The Einstein Factor

Eduard Einstein's future seemed to be a bright one.

Born in 1910 as the younger son of physicist Albert Einstein and his first wife, Mileva Maric, his early academic ability was apparent enough.  Despite frequent illness throughout his childhood, Eduard enjoyed a warm relationship with both of his parents although he was especially close to his mother who gave him the nickname "Tede".   Both Eduard and his older brother, Hans Albert, were deeply affected after their parents divorced in 1919 although Mileva and Albert did their best to ensure their children's welfare.   Despite Albert's remarriage, he continued to play an active role in his sons' lives as they grew up in Zurich (he referred to them both as "die Barchen"-little bears).  The prize money that Albert received after winning the Nobel prize in 1921 was placed in trust for both boys (although their mother could draw upon the interest as needed).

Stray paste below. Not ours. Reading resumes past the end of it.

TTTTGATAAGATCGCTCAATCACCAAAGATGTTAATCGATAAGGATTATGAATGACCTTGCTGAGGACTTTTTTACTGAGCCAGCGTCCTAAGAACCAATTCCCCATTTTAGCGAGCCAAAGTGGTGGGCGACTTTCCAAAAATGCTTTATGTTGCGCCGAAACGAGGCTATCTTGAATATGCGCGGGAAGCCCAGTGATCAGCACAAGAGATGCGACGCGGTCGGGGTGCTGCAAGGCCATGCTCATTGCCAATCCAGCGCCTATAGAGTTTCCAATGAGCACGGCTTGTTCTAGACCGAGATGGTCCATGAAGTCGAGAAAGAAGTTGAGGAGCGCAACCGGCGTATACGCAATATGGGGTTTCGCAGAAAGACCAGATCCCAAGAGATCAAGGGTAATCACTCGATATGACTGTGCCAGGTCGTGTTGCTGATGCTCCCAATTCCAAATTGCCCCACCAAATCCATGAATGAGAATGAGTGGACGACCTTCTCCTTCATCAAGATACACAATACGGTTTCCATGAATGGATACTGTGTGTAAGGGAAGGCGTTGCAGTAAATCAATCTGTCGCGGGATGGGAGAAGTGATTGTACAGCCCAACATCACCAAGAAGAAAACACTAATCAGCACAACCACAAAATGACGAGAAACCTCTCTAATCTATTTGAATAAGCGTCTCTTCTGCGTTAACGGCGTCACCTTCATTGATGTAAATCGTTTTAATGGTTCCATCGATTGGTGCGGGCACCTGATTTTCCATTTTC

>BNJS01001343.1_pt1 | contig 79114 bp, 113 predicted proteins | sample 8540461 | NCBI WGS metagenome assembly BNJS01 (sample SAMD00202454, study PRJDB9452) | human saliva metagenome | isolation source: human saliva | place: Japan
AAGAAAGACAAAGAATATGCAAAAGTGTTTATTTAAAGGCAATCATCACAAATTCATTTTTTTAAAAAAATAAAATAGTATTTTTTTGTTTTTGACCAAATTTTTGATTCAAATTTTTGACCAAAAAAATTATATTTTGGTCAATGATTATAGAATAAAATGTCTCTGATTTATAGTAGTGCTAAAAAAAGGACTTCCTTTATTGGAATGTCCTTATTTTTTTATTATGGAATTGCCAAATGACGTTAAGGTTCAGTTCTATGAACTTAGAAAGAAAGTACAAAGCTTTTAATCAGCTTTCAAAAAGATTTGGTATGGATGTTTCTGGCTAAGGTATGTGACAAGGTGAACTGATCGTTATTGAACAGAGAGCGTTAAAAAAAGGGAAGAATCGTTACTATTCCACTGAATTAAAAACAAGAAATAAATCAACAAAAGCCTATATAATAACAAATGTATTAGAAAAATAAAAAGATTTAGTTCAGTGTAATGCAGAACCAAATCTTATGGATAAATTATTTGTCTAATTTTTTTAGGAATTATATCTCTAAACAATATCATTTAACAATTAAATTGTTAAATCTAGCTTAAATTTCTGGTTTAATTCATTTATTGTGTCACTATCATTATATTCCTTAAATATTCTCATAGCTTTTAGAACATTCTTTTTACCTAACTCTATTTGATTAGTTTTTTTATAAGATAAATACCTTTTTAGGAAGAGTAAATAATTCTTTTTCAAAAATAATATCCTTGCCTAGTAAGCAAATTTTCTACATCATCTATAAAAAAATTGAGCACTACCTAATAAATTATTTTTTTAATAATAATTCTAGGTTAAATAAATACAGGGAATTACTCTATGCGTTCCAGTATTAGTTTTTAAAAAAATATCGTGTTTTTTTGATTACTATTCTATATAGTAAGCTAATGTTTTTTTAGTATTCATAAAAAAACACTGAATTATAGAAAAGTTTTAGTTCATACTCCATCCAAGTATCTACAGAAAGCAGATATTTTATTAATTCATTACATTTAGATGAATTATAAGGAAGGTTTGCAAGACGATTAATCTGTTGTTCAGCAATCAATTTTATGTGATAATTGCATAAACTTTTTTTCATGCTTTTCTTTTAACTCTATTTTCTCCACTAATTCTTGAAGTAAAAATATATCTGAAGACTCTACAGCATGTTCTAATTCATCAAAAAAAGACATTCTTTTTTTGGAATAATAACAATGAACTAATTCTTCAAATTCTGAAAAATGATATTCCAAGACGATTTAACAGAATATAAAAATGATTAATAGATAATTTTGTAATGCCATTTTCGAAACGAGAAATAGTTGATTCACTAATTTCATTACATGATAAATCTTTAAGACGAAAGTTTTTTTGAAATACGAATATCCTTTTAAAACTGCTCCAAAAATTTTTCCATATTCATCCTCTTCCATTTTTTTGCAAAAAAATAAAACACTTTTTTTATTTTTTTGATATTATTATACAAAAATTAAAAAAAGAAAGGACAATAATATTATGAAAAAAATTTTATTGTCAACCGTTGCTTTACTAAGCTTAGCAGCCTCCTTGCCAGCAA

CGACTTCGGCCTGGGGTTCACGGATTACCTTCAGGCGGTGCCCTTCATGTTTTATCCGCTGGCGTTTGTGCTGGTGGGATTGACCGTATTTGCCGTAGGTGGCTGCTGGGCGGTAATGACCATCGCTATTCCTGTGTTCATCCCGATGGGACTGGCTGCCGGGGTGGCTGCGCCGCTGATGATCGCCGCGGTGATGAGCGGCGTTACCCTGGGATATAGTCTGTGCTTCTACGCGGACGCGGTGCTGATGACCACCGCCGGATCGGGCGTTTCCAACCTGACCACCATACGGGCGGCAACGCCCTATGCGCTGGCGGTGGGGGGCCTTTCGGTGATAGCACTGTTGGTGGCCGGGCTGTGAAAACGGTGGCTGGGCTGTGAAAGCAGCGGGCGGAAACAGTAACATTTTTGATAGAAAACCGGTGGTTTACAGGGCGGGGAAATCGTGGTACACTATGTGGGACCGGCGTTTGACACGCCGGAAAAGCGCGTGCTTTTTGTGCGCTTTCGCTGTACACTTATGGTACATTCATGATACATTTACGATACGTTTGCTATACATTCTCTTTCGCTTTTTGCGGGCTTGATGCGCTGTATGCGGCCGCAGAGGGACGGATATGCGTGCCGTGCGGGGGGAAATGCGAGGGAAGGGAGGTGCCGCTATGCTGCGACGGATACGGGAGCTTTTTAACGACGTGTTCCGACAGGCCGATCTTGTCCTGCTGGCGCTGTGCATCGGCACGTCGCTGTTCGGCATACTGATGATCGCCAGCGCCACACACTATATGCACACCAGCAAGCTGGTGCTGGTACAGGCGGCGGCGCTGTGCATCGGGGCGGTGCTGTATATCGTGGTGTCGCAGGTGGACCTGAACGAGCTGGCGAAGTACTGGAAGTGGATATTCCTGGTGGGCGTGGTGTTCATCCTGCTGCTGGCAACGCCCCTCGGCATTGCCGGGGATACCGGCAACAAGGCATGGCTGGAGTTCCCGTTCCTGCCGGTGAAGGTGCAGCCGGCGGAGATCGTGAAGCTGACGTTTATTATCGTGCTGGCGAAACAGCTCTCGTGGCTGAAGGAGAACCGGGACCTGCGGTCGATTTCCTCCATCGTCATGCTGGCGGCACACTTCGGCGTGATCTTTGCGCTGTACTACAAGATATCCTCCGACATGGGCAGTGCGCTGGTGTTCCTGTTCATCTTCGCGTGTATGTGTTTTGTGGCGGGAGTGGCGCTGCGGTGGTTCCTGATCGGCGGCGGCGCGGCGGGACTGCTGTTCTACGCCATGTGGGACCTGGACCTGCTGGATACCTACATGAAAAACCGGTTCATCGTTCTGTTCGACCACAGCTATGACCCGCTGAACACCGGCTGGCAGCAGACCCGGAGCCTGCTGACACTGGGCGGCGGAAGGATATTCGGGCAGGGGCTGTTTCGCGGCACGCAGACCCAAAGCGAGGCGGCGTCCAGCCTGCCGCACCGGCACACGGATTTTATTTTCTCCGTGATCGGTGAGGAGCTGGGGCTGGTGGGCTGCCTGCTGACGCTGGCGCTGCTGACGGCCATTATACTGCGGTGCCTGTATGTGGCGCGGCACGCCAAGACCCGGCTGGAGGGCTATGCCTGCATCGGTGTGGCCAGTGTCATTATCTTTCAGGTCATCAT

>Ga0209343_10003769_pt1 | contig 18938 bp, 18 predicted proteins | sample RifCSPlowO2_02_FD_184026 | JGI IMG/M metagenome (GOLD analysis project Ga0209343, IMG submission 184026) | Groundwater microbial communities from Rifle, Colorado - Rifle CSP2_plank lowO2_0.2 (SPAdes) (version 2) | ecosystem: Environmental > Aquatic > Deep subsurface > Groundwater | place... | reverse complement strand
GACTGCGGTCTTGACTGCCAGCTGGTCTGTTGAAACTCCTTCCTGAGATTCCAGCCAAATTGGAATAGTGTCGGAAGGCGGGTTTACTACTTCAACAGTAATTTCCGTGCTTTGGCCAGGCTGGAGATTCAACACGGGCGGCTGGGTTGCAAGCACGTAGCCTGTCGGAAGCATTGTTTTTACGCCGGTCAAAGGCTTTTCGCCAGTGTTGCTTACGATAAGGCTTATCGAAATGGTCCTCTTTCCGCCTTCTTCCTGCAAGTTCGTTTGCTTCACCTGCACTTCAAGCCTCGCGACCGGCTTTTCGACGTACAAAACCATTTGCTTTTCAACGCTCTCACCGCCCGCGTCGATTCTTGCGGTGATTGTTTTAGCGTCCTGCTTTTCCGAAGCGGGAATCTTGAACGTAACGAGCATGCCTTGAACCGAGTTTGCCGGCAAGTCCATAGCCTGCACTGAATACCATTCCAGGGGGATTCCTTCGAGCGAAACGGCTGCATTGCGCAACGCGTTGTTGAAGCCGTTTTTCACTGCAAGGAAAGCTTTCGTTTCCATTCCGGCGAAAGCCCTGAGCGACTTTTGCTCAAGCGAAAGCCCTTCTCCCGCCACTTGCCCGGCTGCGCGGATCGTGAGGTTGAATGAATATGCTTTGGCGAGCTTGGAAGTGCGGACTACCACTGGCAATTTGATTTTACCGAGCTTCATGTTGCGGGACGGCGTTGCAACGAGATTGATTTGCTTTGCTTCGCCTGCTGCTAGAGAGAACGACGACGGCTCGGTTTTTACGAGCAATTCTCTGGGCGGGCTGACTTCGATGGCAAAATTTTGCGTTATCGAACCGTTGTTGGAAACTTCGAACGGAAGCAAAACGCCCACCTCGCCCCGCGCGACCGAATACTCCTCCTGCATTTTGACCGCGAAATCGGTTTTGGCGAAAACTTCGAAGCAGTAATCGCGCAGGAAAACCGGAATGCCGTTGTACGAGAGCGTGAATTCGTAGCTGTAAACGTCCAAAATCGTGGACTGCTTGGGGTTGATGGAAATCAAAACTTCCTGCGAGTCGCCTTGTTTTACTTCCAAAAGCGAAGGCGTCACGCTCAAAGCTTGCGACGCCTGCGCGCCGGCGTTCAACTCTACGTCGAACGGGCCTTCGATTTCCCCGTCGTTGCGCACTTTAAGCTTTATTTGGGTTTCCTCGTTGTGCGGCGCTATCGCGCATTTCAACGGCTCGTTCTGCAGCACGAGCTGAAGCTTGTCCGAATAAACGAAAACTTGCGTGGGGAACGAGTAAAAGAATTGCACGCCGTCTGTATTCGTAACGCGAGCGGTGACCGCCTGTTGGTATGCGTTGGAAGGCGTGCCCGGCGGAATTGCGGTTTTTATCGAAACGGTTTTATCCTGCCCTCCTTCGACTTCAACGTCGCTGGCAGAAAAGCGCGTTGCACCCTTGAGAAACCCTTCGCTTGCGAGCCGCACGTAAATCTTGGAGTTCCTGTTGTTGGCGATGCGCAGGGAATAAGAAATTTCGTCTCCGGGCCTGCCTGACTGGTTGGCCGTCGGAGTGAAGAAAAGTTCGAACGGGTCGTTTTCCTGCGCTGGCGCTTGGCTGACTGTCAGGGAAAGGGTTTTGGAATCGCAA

Although his time was often taken up by his work, Albert tried to see his sons when he could.  Travel from Berlin to Zurich was often difficult due to the political climate.  As a prominent Jew, Albert Einstein was a natural target for the rising antisemitism of the time, especially with the growing Nazi movement.  "Anti-Einstein" rallies were common and the ten-hour train ride from Berlin to Zurich could be dangerous at times.  His frequent absences had a strong effect on Eduard who often railed against his absent father.  While Albert was proud of both his sons, he and Mileva grew increasingly worried about Eduard's frequent illnesses and early signs of emotional instability.  Since Mileva's sister, Zorka, suffered from mental illness, both parents were well aware of the familial risks despite Eduard's passion for learning and his amazing memory. It would be later said of him that "Eduard inherited from his father the facial traits and the musical talents, from his mother the tendency to melancholy".